When it comes to vulvar skincare, Dr. Tamika Cross, OBGYN, has seen it all. A common concern for her patients? Folliculitis. We sat down with Dr. Cross to get a few expert tips on how to deal with this irritating condition.
1. Stop Shaving/Waxing
Since hair removal is one of the main culprits behind folliculitis, the first thing to do is to stop shaving or waxing the area. Give your skin a break to allow things to calm down.
2. Call Your Doctor
It’s important to get a proper diagnosis in order to determine which folliculitis treatment is right for you. Whether it’s bacterial or fungal folliculitis, your healthcare provider may prescribe a topical cream or a pill to deal with the source of the problem.
3. Minimize Risk
Once you’ve received treatment, consider what might have triggered your folliculitis. According to Dr. Cross, there are several ways you can minimize your risk for another flare-up:
- Check Labels
Ingredients like fragrance, essential oils, glycerin, and ceramides are commonly found in personal care products. But these ingredients are potential irritants that can keep you stuck in the folliculitis flare cycle. That’s why Dr. Cross loves our new Microbiome Balancing Cleanser - it’s free from known yeast food sources to help prevent overgrowth.
- Consider Your Diet
Yeast feeds on sugar, so if you’re eating a diet that’s carb-heavy or regularly drinking alcohol, you could be overfeeding the yeast on your skin and triggering folliculitis.
- Let Your Sweet Spots Breathe
Yeast loves warm, wet environments, so spending too much time in sweaty gym clothes is a no-go. After a workout, change into clean, dry, loose-fitting clothing as soon as you can.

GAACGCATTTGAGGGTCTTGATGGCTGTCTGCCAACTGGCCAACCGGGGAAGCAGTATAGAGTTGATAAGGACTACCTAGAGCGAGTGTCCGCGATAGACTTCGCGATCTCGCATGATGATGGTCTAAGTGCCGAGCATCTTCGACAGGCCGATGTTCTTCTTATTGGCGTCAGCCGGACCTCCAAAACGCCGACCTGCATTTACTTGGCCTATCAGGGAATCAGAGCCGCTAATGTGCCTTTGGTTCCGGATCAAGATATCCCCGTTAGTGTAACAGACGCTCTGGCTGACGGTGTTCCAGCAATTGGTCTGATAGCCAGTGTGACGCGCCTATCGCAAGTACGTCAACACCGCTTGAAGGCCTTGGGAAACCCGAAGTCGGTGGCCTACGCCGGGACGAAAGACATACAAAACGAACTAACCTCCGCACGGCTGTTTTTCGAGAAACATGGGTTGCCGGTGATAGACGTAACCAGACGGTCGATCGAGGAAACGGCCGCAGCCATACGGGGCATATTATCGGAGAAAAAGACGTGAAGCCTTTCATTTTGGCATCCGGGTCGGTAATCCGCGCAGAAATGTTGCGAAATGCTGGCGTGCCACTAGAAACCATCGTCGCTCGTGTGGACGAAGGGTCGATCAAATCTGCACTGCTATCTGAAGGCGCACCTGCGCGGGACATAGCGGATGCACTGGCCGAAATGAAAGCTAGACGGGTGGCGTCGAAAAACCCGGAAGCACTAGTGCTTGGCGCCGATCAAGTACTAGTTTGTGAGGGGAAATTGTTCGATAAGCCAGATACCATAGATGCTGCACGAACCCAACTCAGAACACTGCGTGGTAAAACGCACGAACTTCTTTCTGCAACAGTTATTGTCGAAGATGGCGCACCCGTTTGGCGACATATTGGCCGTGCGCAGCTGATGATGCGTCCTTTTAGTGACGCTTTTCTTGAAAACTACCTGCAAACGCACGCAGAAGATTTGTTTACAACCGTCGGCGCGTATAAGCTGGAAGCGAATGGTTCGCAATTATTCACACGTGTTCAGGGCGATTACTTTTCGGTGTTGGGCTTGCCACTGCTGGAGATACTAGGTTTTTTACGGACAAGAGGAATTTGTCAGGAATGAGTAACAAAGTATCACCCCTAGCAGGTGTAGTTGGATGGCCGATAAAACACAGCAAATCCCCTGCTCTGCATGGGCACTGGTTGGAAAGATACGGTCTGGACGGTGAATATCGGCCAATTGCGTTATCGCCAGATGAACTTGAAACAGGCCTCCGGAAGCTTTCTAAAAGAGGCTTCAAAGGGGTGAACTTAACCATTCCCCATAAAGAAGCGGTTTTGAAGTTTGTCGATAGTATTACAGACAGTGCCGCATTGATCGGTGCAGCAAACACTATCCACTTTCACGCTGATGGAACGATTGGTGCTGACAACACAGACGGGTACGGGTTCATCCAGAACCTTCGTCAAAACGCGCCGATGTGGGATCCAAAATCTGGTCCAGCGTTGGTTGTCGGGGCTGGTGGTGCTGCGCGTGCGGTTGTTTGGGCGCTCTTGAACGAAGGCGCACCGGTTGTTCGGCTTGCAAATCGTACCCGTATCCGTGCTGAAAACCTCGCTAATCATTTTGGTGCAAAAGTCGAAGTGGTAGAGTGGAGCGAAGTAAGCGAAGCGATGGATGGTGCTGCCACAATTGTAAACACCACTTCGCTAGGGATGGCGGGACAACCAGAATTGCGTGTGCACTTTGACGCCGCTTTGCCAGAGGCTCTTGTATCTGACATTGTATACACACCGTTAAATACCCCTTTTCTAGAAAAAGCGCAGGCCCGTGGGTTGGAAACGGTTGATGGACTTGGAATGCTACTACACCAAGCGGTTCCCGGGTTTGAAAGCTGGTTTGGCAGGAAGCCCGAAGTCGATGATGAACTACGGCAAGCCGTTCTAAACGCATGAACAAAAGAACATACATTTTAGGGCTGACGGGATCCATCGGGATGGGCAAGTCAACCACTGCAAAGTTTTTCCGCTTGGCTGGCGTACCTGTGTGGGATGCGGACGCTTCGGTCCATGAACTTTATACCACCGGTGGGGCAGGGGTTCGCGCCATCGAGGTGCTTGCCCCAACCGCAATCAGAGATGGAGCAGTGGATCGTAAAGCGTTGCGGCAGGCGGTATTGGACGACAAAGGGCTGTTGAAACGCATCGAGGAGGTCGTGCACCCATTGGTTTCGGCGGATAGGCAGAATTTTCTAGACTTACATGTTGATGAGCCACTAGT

- Change Your Hair Removal Routine
If you’re experiencing recurring folliculitis flare-ups, you may want to consider an alternative hair removal method. If shaving isn’t working for you, try waxing. If waxing doesn’t do the trick, try sugaring. According to Dr. Cross, sugaring is less traumatic on delicate intimate skin. How so? “The sugaring process gently exfoliates without removing the top layer of skin. And because hair is pulled off in the direction of hair growth, you’re less likely to experience ingrown hairs.” If you’ve tried it all and still can’t kick recurring folliculitis, laser hair removal may be the way to go.
Whatever your chosen method of hair removal, Dr. Cross says exfoliating ahead of time is key. Chemical exfoliants like the ones in Buff & Brighten pads help prevent ingrown hairs and razor burn for skin that’s prone to folliculitis.